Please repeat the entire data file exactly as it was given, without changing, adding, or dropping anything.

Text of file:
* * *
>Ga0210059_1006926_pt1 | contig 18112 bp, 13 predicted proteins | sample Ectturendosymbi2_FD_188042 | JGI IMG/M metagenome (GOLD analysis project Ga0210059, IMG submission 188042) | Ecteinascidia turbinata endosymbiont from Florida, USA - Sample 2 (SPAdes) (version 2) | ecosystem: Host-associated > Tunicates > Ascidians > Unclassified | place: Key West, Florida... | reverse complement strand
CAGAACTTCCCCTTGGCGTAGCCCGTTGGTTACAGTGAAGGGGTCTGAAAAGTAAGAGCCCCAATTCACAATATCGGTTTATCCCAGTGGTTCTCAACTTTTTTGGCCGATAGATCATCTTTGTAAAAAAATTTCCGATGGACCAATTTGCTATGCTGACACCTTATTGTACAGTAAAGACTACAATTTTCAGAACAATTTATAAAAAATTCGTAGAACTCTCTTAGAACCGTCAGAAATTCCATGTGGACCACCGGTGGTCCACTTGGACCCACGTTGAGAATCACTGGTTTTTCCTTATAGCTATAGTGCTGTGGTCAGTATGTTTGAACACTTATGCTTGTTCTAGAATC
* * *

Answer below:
>Ga0210059_1006926_pt1 | contig 18112 bp, 13 predicted proteins | sample Ectturendosymbi2_FD_188042 | JGI IMG/M metagenome (GOLD analysis project Ga0210059, IMG submission 188042) | Ecteinascidia turbinata endosymbiont from Florida, USA - Sample 2 (SPAdes) (version 2) | ecosystem: Host-associated > Tunicates > Ascidians > Unclassified | place: Key West, Florida... | reverse complement strand
CAGAACTTCCCCTTGGCGTAGCCCGTTGGTTACAGTGAAGGGGTCTGAAAAGTAAGAGCCCCAATTCACAATATCGGTTTATCCCAGTGGTTCTCAACTTTTTTGGCCGATAGATCATCTTTGTAAAAAAATTTCCGATGGACCAATTTGCTATGCTGACACCTTATTGTACAGTAAAGACTACAATTTTCAGAACAATTTATAAAAAATTCGTAGAACTCTCTTAGAACCGTCAGAAATTCCATGTGGACCACCGGTGGTCCACTTGGACCCACGTTGAGAATCACTGGTTTTTCCTTATAGCTATAGTGCTGTGGTCAGTATGTTTGAACACTTATGCTTGTTCTAGAATC